Photo Credit: Greg Rakozy
At the end of life, the number one regret for many people is that they did not pursue a significant dream.
Bonnie Ware, a Palliative nurse, wrote a book about her dying patients and the top five things she heard people say they regretted as they neared death. Not pursuing a dream consistently topped the list.
Of course, there are the practical realities of when to go after your dream. I know in my own life, I wanted to make sure my family was taken care of before focusing on the personal vision that resided deep down in my heart. I did not pursue my dream fully until there was no longer a value conflict.
Going after a dream does not mean leaving the people behind that you love the most. That’s the other side of the coin and one of the top five regrets, especially for men at the end of their lives; they worked too much and missed out on family life. If you lose your family over the pursuit of a dream, the way you pursued your dream was dead wrong.
For decades, I worked hard and sought excellence in my profession. However, I knew something was missing. Deep down, I always wanted to coach full-time.
Coaching did not pay the bills, so I served as a volunteer coach for individual athletes as a sideline activity when I could fit it in with family and work. I was the primary breadwinner, which far outweighed going for a dream that did not pay the bills. I did not fully pursue my goal, but I still found satisfaction in helping at least a few people along my journey run to their potential.
Somehow, though, I knew deep down inside that I would finish the last chapters of life coaching many athletes daily when family responsibilities were less and I was retired from my professions. Coaching teams makes me come alive. However, it was a dream that needed to wait until the last chapters of life because of other more important life priorities.
Some dreams can’t wait until the last chapters of life, however. If you want to become a pro athlete, you have to go for it when you are young. There is no chance of reaching this dream when you are old. If you want to qualify to run in the Olympic Trials, you have to go for it when you are young. If you're going to run in college, you have to go for it now.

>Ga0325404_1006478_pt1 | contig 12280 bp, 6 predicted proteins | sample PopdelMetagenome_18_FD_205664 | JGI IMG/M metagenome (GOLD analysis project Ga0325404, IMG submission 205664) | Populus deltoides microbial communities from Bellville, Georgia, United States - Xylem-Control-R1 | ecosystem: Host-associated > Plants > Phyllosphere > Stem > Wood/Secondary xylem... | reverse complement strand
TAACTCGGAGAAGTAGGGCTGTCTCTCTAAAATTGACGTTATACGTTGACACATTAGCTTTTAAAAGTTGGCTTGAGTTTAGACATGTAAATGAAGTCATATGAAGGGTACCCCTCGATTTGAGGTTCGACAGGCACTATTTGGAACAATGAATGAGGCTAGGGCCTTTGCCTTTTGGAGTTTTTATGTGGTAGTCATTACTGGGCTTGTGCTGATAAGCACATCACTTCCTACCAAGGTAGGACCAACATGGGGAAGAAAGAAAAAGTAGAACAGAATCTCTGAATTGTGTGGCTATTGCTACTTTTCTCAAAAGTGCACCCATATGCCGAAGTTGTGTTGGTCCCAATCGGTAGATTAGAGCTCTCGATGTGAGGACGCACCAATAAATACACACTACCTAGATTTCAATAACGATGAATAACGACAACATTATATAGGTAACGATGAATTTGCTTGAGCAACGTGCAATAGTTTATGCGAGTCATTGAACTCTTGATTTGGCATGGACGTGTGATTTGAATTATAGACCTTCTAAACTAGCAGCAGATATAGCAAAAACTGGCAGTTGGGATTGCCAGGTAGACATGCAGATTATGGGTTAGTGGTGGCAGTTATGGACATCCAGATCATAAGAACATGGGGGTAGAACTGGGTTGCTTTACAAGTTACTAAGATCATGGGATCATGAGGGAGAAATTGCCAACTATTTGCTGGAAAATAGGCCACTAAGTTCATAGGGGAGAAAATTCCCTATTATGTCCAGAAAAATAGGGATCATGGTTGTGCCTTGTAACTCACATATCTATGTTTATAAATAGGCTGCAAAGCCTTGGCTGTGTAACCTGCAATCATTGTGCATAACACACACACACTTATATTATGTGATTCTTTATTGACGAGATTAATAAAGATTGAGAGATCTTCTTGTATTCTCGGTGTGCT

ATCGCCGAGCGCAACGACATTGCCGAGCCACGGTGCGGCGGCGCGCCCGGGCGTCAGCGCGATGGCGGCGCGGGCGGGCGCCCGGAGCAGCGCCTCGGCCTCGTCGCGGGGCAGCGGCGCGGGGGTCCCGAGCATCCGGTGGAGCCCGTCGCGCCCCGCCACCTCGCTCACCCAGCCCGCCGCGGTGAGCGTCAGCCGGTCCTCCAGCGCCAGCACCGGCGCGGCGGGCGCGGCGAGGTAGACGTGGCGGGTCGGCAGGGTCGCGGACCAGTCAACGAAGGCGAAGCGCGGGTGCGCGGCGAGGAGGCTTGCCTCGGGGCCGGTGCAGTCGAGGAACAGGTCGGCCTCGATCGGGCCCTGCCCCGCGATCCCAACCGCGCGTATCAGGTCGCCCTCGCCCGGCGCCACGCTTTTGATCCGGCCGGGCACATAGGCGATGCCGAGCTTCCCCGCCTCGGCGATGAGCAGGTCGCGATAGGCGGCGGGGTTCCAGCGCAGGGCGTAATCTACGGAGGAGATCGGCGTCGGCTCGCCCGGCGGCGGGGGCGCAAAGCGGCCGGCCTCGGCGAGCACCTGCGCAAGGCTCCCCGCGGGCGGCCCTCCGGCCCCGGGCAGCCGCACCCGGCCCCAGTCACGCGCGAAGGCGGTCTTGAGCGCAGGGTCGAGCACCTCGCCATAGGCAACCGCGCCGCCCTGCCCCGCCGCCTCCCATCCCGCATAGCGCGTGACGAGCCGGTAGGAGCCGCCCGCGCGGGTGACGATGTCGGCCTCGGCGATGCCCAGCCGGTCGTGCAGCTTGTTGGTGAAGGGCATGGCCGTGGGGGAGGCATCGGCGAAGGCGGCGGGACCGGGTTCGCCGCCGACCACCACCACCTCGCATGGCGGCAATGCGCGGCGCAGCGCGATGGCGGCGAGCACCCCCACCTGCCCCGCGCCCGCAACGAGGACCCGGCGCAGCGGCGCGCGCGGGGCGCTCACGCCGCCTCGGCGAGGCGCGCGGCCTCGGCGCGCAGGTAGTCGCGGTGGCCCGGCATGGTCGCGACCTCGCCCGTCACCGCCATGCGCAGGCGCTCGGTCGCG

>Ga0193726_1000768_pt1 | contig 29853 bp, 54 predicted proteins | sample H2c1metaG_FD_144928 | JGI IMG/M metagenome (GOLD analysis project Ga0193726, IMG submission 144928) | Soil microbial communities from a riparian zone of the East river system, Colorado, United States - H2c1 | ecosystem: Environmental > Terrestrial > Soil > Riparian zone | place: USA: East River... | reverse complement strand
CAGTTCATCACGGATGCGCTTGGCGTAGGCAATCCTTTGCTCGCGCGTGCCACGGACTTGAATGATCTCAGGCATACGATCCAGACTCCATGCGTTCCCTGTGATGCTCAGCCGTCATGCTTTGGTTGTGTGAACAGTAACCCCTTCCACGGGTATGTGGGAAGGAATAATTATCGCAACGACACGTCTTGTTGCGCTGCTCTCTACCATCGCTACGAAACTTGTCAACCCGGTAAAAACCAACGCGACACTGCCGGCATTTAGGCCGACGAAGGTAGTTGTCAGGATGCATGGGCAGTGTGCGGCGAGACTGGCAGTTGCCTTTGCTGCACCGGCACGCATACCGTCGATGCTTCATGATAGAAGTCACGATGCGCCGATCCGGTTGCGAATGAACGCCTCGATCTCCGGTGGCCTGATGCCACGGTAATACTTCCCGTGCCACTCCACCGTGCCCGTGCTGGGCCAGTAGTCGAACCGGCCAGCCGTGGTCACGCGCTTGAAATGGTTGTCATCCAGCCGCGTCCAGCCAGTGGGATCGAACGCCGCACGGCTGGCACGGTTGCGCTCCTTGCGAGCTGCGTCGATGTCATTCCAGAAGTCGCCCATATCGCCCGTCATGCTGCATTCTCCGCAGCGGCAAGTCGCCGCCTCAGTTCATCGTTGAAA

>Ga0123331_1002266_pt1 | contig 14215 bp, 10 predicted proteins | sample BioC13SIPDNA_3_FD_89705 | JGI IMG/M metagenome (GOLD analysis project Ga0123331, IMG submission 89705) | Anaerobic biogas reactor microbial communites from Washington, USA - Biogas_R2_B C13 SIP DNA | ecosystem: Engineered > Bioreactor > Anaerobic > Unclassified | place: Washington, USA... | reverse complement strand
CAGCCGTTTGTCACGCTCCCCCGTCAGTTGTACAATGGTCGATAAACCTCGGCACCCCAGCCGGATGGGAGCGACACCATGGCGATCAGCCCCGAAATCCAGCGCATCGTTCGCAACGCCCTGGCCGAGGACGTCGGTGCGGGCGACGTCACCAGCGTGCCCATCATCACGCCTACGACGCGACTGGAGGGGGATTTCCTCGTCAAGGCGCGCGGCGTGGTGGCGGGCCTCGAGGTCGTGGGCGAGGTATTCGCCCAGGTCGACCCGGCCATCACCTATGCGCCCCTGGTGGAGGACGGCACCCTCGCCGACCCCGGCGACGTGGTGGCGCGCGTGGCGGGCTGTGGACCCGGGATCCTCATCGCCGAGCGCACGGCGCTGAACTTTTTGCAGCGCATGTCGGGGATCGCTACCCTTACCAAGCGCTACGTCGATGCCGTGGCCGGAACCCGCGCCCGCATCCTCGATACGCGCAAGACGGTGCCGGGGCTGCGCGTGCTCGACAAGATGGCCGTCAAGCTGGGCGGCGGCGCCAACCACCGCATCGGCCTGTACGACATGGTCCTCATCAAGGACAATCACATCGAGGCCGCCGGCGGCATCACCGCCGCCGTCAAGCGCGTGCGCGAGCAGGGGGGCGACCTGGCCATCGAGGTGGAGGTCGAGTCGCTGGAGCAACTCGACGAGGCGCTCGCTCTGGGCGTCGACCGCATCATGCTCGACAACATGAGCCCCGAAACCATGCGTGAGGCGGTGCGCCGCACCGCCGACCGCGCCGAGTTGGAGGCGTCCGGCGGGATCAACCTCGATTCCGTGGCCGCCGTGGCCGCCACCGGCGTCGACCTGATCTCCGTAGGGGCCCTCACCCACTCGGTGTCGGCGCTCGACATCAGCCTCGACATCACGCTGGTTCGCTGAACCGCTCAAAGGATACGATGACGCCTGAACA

I say you go for a big dream like a professional sports career or running in the Olympic trials if it does not cause another significant priority area of your life to stumble. Maybe it’s time for you to qualify for Boston or do that ultra you've been putting off.
Pursuing something like a professional sports career is a significant risk, but it is one of those things you’ll likely regret if you don’t go for it, assuming you have the raw talent to make this dream a reality.
No one can tell you precisely when to go after your dream or goal. I certainly don't know the best timing for you, nor does anyone else. You'll have to decide that for yourself. I do know that going after any dream requires commitment, dedication, a purpose greater than self, and an unwavering grit to make it to the top of the mountain.
You must assess your dream's tradeoffs and make sure that going after your vision does not become the top regret of your life either. If, on the other hand, your dream is in alignment with your values, I say go for your dream while you are young! You don’t want to look back in the rearview mirror of life and say, “what if” or "if only."
You have to discern God’s will for your life. Listen for that still small voice.